Julia Sweeney’s Crisis of Faith

Here’s an unauthorized capture of the awesome bit by Julia Sweeney that This American Life aired over the weekend: Letting go of God.

Disclaimer: I, too, have invited Mormon kids going door to door in to discuss their beliefs, and found private amusement in the whole story of the gold plates and the magical translation device. So I guess I was predisposed to like this. But anyway, I do. And don’t neglect to scroll down in Norm’s posting to get Sweeney’s response, as posted on her web site, to all the people who’ve contacted her about the program.

4 Responses to “Julia Sweeney’s Crisis of Faith”

  1. Anonymous Mark Says:

    I caught “this american life” this weekend. Sweeney did a truly outstanding job and it’s nice to see the non-religious getting some representation.

    Just out of curiosity to any religious readers of lies.com, what was your reaction when Sweeney applied the amusement she felt at the “Mormon story” to the catholic beliefs she was raised with and realized the catholic beliefs were no less incredible than the mormon ones?

  2. ethan-p Says:

    Wow, how interesting! (although I found the music score a little annoying).

    One part that stuck out as especially pertinent was when she said that some people claim that without the Bible, morality would be relative and wishy washy…but in the bible, morality is relative and wishy washy. She goes on to say that our modern morality is far more loving and humane than the bible’s morality.

    I’ve brought up similar points about inconsistencies in the bible with religious friends of mine in the past. In the end, it came down to them telling me that regardless of any inconsistencies in the scripture, they were commanded to trust in God above anything else. That’s what they did.

    Really, my problems with the scripture didn’t matter, because all of our differences in opinion always came down to believing in God. All of the scripture relies on this principle. Once the ideal of a supernatural, omnipotent God is laid down (and believed in), scripture can get away with anything. If the suspension of disbelief is ever dropped, one can just point back and say “well, you believe in God, right? Then all of this other stuff must be true”.

    In a modern scientific society, where there are more than a few people like me tend to question everything and insist on evidence, is there room for God (in its current interation)? For most religious people, I think that they were probably brought up believing in something that they accepted because their parents accepted it, as well as the rest of their family. Was there ever any need for proof? Why do people just accept this stuff without questioning it? Perhaps it’s intentionally built into the religion — that any shadow of a doubt will condemn them to hell.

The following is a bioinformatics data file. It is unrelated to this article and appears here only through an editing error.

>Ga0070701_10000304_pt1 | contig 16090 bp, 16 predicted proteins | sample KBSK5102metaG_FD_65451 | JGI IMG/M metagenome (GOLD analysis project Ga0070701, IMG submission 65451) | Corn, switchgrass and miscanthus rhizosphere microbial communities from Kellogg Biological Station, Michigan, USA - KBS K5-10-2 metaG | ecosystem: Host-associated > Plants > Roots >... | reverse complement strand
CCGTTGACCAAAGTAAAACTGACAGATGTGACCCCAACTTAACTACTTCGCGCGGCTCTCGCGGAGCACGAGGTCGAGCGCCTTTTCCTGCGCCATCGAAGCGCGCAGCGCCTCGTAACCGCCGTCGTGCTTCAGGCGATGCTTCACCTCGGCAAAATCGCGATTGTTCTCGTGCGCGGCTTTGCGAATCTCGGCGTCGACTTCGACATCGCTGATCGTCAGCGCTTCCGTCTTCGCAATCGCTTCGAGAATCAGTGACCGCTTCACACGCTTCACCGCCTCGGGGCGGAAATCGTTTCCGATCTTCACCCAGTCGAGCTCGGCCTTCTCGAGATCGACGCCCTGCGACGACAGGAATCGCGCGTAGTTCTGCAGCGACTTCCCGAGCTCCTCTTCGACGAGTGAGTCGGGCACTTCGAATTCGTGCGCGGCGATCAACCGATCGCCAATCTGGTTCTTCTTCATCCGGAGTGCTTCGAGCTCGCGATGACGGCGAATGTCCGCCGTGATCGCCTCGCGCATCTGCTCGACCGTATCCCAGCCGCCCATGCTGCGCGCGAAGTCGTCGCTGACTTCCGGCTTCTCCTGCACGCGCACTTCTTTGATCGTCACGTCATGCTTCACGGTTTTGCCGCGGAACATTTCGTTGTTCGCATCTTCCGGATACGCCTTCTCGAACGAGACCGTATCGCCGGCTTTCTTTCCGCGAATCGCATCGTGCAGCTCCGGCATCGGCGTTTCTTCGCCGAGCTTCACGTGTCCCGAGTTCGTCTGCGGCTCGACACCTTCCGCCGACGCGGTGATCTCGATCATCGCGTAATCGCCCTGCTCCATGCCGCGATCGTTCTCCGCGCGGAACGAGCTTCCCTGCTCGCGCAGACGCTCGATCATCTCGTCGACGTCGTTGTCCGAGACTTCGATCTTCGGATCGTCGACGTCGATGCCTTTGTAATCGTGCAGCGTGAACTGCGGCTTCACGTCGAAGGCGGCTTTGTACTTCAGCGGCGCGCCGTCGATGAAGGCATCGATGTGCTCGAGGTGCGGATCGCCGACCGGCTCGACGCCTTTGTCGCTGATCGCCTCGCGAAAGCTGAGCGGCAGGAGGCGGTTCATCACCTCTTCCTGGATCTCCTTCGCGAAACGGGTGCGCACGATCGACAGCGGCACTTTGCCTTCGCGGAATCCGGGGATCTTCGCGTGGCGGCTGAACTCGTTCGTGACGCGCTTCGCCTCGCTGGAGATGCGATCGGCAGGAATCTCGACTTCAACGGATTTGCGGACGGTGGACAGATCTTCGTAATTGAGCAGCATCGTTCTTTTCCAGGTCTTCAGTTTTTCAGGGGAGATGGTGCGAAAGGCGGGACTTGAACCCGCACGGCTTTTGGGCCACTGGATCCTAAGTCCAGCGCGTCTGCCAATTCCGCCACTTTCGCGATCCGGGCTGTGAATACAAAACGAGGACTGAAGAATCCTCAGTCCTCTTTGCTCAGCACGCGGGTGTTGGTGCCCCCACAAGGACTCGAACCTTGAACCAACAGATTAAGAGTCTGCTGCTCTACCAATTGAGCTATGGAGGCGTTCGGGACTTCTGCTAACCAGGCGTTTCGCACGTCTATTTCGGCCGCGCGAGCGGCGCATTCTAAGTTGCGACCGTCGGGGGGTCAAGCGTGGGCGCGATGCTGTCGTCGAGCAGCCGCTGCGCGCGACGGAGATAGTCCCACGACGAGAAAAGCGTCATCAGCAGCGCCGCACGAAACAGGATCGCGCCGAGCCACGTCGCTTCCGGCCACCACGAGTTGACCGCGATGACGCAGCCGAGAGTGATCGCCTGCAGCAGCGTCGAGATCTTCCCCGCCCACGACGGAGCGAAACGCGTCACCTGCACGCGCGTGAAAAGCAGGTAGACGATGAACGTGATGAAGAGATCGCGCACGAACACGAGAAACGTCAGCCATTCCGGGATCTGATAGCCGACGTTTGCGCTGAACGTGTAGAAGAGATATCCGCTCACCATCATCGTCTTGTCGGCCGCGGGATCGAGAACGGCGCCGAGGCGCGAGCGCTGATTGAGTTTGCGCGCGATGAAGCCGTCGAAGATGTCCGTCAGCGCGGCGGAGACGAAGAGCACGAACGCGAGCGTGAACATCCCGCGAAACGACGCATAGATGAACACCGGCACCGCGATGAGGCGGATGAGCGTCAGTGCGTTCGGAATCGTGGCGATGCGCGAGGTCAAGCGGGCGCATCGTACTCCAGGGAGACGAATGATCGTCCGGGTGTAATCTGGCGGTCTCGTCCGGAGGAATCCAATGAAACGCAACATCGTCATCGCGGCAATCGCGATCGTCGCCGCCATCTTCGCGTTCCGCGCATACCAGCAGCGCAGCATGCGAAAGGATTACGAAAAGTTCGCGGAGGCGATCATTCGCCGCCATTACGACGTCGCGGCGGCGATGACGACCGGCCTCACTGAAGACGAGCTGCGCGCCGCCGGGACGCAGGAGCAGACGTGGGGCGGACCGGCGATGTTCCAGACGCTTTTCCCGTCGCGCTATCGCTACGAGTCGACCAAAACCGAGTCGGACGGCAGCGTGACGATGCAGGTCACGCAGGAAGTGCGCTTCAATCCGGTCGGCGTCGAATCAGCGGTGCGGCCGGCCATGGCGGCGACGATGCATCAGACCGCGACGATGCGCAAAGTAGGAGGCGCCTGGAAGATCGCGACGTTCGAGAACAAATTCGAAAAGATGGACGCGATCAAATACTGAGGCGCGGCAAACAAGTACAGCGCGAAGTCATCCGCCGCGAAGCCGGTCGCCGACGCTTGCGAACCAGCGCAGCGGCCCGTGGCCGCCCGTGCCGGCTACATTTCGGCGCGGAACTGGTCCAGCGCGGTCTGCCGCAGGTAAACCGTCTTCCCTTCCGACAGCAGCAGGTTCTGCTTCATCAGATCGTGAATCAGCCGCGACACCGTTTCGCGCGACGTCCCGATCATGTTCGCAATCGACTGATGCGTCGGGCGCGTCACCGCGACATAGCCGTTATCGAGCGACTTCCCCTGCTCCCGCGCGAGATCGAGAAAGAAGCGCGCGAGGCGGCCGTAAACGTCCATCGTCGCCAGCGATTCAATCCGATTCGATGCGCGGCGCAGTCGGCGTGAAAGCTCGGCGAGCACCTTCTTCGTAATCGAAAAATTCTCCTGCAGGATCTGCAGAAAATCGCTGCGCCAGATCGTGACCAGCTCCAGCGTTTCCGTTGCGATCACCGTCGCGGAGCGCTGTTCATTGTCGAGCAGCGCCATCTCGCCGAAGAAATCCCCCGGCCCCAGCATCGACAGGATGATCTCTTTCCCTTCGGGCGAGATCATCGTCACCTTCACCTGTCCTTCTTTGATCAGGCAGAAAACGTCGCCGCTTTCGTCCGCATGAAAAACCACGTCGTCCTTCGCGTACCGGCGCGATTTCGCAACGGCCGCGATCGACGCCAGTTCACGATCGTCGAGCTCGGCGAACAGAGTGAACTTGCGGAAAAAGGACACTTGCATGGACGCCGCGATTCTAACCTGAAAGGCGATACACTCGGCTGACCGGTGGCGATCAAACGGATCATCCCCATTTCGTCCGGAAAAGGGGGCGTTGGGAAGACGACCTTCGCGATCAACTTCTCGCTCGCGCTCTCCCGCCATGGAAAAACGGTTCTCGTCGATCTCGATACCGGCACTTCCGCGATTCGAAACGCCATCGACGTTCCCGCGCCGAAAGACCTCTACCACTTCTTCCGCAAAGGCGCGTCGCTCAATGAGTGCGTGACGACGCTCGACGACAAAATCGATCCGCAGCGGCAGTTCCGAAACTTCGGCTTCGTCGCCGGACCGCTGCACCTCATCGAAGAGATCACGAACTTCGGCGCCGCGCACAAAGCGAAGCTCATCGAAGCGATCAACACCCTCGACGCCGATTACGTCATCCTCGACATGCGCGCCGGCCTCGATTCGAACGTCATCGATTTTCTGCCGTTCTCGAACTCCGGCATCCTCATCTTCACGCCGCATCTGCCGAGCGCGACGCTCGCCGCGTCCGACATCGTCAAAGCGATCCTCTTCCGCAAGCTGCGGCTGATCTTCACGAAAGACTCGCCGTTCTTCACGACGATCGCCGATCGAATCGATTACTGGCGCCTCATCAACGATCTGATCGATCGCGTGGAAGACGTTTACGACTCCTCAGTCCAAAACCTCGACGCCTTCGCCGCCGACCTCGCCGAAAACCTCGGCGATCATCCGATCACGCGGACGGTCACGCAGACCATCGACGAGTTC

I’d like to see more celeberties with similar views speak out (for some reason, people tend to listen to celeberties). I feel that the Bush doctrine (specifically the part where he says that ‘you’re either with us or against us’) is ringing especially loudly in some segments of the country…and not necessarily with regards to the war on terror. There are quite a few people who really feel that disbelief in God is unacceptable. Even George Bush Sr. publicly stated (during his successful campaign for president) “I don’t know that atheists should be considered as citizens, nor should they be considered patriots. This is one nation under God.” He refused to apologise for the statement, and his staff told anyone who questioned this ideal to (essentially) shove it. I find this sentiment to be unacceptable from a country’s leader.

    I hate to be all PC, but seriously — it’s easy to beat up on godless Americans through legislature, since most godless Americans don’t have an establishment to stand up for them.

    I hope more people like Julia Sweeny stand up and speak out. Maybe we can start to turn things around a little so us godless people can feel like Americans too.

    -Ethan P

  3. Anonymous Mark Says:

    You can go to the Freedom From Religon Foundation, their Freethought of the Day has many quotes from “celebrities” (broadly defined and contemporary and historical) who are/were not religious and not afraid to speak about it. You’ll have to backtrack through their calendar to find ones that might interest you.


    I recall George Clooney was in there, and the actress who played in “Kill Bill”, Ronald Reagan Junior…and a few others.

  4. hossman Says:

    FFRF’s calendar is searchable…


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